As expected, the primary Zn(II) metal atom was co-ordinated by the three active-site histidine residues (His-94, His-96 and His-119), with the fourth ligand provided by the nitrogen of the inhibitor at 2.15 Å (Figure 4a). The bond angle between the inhibitor NH group, Zn(II) metal ion and histidine residues is close to 104°, and is the expected tetrahedral arrangement. The Zn(II)–nitrogen bond distance in this complex is long compared with that observed in the EMATE complex (1.78 Å; Figure 4b) , but is within the general range expected for metal–ligand distances. Co-ordination of the nitrogen atom to the Zn(II) metal ion appears to be required for tight binding of the inhibitor in the present structures and previously solved structures, but it is not clear if shorter metal–ligand-nitrogen distances correlate with the binding constants of the inhibitors. Examination of the active-site environment shows that inhibitor binding is stabilized by the same interactions that are observed for the EMATE and other complexes [2,6] (Figure 4). The inhibitor NH group is ligated to the active-site Zn(II) atom and is also involved in a hydrogen bond with the alcohol side chain of Thr-199 (2.42 Å), which is in turn bonded to the carboxylate of Glu-106 (2.62 Å). Inhibitor binding is also stabilized by interaction of O2 (the oxygen atom within the sulphamate group, which interacts with particular protein residues) with the active-site zinc at 3.19 Å and an interaction of O1 with the peptide backbone nitrogen at 3.02 Å.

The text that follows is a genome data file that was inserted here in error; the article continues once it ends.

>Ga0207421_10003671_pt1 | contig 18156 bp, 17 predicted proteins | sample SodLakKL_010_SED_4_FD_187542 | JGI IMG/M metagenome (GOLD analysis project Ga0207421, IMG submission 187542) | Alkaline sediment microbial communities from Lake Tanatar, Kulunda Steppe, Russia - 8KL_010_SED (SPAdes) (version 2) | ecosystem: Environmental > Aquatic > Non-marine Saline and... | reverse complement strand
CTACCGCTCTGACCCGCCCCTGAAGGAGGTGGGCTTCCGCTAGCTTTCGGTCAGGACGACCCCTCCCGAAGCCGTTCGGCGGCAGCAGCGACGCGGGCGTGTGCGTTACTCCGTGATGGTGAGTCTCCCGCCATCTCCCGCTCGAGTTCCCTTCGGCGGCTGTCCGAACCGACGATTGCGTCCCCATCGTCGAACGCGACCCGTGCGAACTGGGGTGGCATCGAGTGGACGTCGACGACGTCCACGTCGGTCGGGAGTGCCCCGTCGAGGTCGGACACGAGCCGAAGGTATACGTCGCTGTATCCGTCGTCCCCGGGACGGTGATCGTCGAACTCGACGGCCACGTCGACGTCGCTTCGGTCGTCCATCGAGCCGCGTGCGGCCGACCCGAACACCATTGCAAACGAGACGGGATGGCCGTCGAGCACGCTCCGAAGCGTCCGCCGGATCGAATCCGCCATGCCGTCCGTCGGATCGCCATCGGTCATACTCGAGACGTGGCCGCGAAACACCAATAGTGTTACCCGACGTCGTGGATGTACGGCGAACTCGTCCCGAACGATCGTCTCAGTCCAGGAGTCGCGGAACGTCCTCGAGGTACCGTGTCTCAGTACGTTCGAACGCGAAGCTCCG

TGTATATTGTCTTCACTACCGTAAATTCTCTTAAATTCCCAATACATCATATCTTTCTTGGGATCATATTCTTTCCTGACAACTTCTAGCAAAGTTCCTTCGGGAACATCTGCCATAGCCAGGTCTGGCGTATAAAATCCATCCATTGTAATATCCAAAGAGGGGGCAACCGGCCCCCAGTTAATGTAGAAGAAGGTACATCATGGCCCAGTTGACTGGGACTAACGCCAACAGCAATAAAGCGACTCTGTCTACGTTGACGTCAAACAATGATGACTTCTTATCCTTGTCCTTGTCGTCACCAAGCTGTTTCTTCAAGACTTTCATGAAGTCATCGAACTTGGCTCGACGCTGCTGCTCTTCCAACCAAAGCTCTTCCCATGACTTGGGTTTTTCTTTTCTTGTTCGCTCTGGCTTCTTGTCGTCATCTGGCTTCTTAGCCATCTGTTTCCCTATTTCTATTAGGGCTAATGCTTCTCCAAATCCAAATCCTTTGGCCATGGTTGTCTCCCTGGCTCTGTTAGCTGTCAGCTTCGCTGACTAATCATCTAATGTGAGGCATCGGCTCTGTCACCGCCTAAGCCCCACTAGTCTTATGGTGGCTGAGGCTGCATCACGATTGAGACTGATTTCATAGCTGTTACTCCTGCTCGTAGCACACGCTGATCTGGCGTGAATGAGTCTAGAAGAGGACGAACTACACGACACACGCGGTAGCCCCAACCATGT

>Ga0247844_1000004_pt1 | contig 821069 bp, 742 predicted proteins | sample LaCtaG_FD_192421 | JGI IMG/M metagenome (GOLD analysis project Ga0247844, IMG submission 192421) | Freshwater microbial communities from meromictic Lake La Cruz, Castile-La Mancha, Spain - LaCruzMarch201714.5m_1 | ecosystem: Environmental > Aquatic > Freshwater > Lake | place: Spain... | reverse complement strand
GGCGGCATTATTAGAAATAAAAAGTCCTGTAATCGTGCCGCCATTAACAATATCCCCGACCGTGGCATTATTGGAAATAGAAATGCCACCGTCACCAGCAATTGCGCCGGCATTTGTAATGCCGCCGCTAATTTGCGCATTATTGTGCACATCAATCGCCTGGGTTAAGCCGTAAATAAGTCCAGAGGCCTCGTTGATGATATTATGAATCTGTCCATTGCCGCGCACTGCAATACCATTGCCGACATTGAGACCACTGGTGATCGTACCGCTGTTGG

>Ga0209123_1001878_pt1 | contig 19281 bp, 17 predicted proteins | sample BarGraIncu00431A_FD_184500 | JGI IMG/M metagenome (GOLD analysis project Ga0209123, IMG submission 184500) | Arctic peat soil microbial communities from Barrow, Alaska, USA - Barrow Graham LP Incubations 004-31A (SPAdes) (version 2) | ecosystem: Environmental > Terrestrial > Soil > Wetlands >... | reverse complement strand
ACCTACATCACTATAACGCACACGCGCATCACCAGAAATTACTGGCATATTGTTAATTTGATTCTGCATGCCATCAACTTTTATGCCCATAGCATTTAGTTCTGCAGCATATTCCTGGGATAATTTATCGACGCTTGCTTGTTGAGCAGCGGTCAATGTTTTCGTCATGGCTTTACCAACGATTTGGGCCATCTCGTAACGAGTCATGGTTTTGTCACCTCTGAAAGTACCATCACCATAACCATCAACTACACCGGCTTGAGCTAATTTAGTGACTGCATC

Consideration of the metal–inhibitor bond distances reported in the present study and in [2,6] suggests that bond distance is an important factor for determining inhibition constants and that binding of the hydrophobic moiety is also important. For example, the Zn(II)–ligand-nitrogen distance for the more hydrophobic RWJ-37497 (2.1 Å) is similar to the value reported here (2.15 Å) as well as other hydrogen-bonding interactions between Zn(II), Thr-199 and the sulphamate moiety, but the IC50 values differ by approx. 2-fold (17 nM [5,15] for 667-coumate compared with 36 nM for RWJ-37497 ). This may be accounted for by the differences in binding of the ring systems within the CA II active site. For RWJ-37497, many hydrophilic interactions are made, and binding is stabilized by hydrogen bonds. For 667-coumate, binding is predominately by hydrophobic interactions. Most notably, Asn-67 is involved in hydrogen-bonding in the RWJ-37497 structure, but in this structure, the side chain is orientated away from the coumarin ring system and does not participate in inhibitor binding.